As a professional and successful wine writer, Alice King had her dream job. The daughter of a wine salesman and blessed with a superb palate, Alice had always been surrounded by alcohol. But the more she got into her job, the more she found herself drinking. By the time she found herself regularly waking up at 4.35 in the morning, vomiting into the kitchen sink, and wondering what had happened to the bottle of vodka that had been full when she came home the previous evening but was now mysteriously empty, she realised she had a problem. She needed a drink. This book tells the story of one person's descent into alcoholism. It illustrates the insidious appeal of drinking, and shows how social high spirits or 'doing the job' can lead to serious trouble. It shows how drink problems can happen to anyone, whatever age, sex or class. One in six people has a problem with alcohol, which kills more people each year than heart disease. This book will not only raise awareness of the problem, but can help people to overcome it.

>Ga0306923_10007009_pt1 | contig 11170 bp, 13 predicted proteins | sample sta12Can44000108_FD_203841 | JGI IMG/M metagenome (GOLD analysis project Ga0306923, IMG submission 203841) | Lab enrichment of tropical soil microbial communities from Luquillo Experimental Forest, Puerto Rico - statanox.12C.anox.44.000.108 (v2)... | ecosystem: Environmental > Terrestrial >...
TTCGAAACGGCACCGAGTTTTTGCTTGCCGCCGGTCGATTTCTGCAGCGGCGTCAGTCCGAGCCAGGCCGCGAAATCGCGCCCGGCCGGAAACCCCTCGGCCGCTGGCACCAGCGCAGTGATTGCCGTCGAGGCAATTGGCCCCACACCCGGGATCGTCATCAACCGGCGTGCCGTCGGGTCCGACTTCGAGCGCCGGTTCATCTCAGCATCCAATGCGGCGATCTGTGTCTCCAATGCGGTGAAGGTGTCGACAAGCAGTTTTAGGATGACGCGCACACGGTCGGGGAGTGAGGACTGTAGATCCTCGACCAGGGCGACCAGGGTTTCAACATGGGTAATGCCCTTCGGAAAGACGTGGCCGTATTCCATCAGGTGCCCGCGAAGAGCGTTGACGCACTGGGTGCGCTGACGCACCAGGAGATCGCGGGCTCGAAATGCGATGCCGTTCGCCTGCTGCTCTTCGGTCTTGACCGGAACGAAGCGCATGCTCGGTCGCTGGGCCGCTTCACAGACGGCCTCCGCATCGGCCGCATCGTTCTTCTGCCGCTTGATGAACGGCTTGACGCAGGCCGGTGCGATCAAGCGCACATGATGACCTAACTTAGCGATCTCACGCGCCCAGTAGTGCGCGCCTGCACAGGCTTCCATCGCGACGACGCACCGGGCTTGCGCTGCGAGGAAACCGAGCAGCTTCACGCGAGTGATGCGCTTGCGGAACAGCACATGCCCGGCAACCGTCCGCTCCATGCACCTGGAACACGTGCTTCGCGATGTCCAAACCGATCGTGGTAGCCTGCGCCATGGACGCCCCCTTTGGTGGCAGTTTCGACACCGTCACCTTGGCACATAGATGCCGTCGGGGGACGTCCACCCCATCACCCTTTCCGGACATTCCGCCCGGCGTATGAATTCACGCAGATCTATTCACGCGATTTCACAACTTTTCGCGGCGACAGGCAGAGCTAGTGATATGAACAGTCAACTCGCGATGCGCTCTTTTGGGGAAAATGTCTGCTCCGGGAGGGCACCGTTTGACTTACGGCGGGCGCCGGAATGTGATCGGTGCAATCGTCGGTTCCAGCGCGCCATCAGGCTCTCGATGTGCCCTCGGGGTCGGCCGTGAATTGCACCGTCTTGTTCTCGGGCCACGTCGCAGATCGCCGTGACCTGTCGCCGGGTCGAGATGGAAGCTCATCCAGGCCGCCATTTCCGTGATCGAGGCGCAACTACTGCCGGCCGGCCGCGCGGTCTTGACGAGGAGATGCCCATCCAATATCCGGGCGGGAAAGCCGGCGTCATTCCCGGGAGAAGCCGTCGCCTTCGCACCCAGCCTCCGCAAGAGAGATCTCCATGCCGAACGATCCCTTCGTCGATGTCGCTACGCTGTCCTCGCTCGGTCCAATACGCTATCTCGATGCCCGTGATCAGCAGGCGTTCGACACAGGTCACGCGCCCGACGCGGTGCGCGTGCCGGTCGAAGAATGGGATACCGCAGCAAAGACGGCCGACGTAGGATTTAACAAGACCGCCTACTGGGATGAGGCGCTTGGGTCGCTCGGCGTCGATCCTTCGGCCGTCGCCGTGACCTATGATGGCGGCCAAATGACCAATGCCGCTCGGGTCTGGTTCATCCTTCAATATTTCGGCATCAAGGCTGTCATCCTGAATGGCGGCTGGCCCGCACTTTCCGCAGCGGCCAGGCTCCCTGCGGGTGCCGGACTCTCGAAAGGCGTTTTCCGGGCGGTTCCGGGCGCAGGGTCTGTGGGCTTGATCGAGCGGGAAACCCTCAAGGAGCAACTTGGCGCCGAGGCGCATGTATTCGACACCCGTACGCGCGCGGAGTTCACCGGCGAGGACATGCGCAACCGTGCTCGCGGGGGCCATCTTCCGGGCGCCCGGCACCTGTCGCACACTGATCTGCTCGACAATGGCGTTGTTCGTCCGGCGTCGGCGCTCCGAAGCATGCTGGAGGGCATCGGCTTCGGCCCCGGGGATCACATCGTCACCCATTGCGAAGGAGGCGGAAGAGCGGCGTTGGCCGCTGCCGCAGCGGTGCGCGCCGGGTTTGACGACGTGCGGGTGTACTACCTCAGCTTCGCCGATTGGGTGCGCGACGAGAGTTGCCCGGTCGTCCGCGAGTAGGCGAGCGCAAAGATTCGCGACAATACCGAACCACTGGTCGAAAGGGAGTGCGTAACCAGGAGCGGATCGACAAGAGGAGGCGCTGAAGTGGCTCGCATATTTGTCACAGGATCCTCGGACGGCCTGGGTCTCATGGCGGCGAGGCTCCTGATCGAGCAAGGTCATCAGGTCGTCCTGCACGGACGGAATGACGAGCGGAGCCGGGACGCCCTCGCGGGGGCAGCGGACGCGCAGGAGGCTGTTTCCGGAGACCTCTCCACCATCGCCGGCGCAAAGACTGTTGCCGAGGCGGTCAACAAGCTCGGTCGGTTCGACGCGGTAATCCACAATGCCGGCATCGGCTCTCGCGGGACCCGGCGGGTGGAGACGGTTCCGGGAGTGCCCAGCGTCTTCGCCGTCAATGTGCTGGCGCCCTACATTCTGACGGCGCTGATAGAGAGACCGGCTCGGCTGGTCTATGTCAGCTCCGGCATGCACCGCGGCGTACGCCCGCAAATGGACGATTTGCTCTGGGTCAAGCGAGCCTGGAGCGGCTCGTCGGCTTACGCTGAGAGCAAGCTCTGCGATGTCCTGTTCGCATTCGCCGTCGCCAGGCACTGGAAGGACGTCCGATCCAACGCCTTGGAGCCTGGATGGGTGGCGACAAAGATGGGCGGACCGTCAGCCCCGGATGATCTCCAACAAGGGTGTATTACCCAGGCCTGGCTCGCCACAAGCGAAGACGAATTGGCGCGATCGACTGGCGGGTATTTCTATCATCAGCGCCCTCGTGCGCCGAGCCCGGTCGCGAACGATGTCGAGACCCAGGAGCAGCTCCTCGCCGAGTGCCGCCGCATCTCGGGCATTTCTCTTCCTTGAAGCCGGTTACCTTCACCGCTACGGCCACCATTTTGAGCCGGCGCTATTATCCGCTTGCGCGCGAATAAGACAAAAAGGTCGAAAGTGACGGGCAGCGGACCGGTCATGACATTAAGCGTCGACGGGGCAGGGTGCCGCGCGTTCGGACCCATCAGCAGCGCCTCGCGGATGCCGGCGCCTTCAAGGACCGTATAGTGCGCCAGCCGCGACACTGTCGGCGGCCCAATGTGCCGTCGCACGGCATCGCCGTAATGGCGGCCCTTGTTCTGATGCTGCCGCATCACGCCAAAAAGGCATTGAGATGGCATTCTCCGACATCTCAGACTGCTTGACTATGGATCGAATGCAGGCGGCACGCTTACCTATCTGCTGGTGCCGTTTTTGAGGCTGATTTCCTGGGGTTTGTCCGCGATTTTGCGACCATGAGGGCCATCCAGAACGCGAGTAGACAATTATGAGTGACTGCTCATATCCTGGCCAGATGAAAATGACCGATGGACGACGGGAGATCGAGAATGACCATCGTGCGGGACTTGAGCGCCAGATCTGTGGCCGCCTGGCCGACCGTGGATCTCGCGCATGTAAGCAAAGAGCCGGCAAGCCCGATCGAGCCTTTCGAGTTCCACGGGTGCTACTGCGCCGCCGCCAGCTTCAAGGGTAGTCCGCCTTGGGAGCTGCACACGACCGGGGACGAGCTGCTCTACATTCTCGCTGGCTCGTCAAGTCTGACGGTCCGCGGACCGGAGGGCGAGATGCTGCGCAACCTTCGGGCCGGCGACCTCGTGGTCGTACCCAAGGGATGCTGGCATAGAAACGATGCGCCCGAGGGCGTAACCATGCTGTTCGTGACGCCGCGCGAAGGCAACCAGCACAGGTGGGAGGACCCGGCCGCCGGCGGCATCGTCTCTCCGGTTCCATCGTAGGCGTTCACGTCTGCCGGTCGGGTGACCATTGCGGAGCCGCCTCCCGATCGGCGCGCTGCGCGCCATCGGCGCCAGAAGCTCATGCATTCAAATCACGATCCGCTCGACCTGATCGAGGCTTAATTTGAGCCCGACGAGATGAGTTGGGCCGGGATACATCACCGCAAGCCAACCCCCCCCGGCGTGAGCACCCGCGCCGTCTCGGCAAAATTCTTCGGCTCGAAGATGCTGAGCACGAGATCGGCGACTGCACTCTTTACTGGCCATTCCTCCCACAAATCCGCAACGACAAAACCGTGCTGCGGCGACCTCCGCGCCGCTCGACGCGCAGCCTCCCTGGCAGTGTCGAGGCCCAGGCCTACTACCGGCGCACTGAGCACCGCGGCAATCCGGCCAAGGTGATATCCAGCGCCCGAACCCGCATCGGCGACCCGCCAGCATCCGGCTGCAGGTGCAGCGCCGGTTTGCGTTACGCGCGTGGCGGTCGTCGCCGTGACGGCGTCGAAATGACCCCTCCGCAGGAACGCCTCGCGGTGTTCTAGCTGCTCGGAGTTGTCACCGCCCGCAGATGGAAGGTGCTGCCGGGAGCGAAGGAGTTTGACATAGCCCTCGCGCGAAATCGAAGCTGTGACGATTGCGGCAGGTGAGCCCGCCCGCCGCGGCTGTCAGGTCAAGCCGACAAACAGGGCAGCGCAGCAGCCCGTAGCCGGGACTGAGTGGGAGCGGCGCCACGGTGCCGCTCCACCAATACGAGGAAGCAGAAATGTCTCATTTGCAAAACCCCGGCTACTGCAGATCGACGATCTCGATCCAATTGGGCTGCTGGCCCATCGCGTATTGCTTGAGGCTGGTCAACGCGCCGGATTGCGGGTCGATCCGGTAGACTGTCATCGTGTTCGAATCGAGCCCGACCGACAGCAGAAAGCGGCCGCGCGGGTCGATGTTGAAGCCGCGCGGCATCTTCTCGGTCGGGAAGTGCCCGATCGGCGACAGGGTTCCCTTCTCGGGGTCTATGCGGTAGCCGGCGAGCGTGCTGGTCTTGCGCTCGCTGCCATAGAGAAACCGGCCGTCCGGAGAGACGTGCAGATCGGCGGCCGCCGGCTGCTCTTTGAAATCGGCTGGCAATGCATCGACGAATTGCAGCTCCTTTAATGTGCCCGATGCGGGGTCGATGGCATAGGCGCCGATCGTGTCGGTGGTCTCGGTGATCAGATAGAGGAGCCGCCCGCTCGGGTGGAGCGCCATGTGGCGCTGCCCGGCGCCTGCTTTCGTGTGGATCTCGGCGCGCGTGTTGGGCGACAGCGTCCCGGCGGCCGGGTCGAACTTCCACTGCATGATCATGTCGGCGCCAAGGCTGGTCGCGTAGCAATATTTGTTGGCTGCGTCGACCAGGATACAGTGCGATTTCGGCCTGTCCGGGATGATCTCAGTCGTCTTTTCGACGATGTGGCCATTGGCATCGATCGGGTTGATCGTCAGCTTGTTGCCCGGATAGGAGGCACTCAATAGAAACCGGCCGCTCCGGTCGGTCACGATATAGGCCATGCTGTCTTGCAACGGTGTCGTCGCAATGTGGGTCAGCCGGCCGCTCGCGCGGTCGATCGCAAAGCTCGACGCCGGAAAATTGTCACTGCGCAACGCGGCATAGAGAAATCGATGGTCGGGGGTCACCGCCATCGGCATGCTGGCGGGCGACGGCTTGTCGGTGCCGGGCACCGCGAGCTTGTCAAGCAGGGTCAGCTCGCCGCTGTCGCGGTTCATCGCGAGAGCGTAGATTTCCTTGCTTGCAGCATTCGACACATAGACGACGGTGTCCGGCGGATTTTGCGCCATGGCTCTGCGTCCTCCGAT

In the 1980s Alice King was one of the nation's best-known wine writers, with columns in the Daily Mail and regular TV and radio appearances; Tesco appointed her to be their face of wine, and she was the author of a dozen bestselling books on wine, including The Hamlyn Atlas of Wine.